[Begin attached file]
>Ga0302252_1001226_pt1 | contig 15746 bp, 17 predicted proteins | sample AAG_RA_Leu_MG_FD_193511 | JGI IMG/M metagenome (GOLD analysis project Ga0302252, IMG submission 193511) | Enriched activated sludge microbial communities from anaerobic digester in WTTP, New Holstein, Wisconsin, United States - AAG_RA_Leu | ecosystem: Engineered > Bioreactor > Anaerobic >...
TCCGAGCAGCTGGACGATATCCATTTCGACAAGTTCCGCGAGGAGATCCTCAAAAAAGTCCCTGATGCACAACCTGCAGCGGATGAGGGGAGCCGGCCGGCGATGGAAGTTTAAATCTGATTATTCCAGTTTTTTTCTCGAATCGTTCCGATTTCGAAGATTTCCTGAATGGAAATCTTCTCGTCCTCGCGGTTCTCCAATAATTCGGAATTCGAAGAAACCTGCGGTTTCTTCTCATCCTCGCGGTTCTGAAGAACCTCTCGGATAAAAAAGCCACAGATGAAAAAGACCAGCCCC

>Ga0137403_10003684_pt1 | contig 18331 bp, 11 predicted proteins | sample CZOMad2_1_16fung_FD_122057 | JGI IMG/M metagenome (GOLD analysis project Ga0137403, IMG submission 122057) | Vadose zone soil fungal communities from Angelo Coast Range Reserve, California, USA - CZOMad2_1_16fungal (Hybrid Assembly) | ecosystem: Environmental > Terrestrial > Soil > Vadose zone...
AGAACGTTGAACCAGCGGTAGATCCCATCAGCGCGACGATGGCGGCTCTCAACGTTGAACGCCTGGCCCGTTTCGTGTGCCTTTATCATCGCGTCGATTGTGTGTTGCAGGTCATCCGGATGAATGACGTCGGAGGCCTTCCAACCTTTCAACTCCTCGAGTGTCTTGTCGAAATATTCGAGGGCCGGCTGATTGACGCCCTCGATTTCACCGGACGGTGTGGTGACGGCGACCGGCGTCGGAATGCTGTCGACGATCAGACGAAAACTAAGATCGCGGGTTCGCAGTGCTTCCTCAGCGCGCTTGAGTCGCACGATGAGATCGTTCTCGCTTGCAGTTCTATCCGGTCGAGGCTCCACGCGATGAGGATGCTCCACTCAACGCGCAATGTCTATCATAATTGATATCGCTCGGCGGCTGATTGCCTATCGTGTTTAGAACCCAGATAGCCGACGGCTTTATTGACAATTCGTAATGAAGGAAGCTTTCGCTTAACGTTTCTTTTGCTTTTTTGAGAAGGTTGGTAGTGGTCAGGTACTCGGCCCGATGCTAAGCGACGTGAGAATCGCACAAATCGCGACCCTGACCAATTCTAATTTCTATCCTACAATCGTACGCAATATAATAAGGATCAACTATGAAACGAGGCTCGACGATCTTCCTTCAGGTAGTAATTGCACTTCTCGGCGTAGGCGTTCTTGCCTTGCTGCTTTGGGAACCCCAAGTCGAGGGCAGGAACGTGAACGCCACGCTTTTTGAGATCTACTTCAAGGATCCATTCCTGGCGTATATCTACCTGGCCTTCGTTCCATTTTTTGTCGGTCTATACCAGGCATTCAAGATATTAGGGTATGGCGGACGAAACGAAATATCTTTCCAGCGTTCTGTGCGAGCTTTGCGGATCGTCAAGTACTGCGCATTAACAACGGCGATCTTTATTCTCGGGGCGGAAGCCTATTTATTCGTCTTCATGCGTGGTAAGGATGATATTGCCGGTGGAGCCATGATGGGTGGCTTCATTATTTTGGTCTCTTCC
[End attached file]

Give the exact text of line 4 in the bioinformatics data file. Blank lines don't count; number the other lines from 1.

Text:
AGAACGTTGAACCAGCGGTAGATCCCATCAGCGCGACGATGGCGGCTCTCAACGTTGAACGCCTGGCCCGTTTCGTGTGCCTTTATCATCGCGTCGATTGTGTGTTGCAGGTCATCCGGATGAATGACGTCGGAGGCCTTCCAACCTTTCAACTCCTCGAGTGTCTTGTCGAAATATTCGAGGGCCGGCTGATTGACGCCCTCGATTTCACCGGACGGTGTGGTGACGGCGACCGGCGTCGGAATGCTGTCGACGATCAGACGAAAACTAAGATCGCGGGTTCGCAGTGCTTCCTCAGCGCGCTTGAGTCGCACGATGAGATCGTTCTCGCTTGCAGTTCTATCCGGTCGAGGCTCCACGCGATGAGGATGCTCCACTCAACGCGCAATGTCTATCATAATTGATATCGCTCGGCGGCTGATTGCCTATCGTGTTTAGAACCCAGATAGCCGACGGCTTTATTGACAATTCGTAATGAAGGAAGCTTTCGCTTAACGTTTCTTTTGCTTTTTTGAGAAGGTTGGTAGTGGTCAGGTACTCGGCCCGATGCTAAGCGACGTGAGAATCGCACAAATCGCGACCCTGACCAATTCTAATTTCTATCCTACAATCGTACGCAATATAATAAGGATCAACTATGAAACGAGGCTCGACGATCTTCCTTCAGGTAGTAATTGCACTTCTCGGCGTAGGCGTTCTTGCCTTGCTGCTTTGGGAACCCCAAGTCGAGGGCAGGAACGTGAACGCCACGCTTTTTGAGATCTACTTCAAGGATCCATTCCTGGCGTATATCTACCTGGCCTTCGTTCCATTTTTTGTCGGTCTATACCAGGCATTCAAGATATTAGGGTATGGCGGACGAAACGAAATATCTTTCCAGCGTTCTGTGCGAGCTTTGCGGATCGTCAAGTACTGCGCATTAACAACGGCGATCTTTATTCTCGGGGCGGAAGCCTATTTATTCGTCTTCATGCGTGGTAAGGATGATATTGCCGGTGGAGCCATGATGGGTGGCTTCATTATTTTGGTCTCTTCC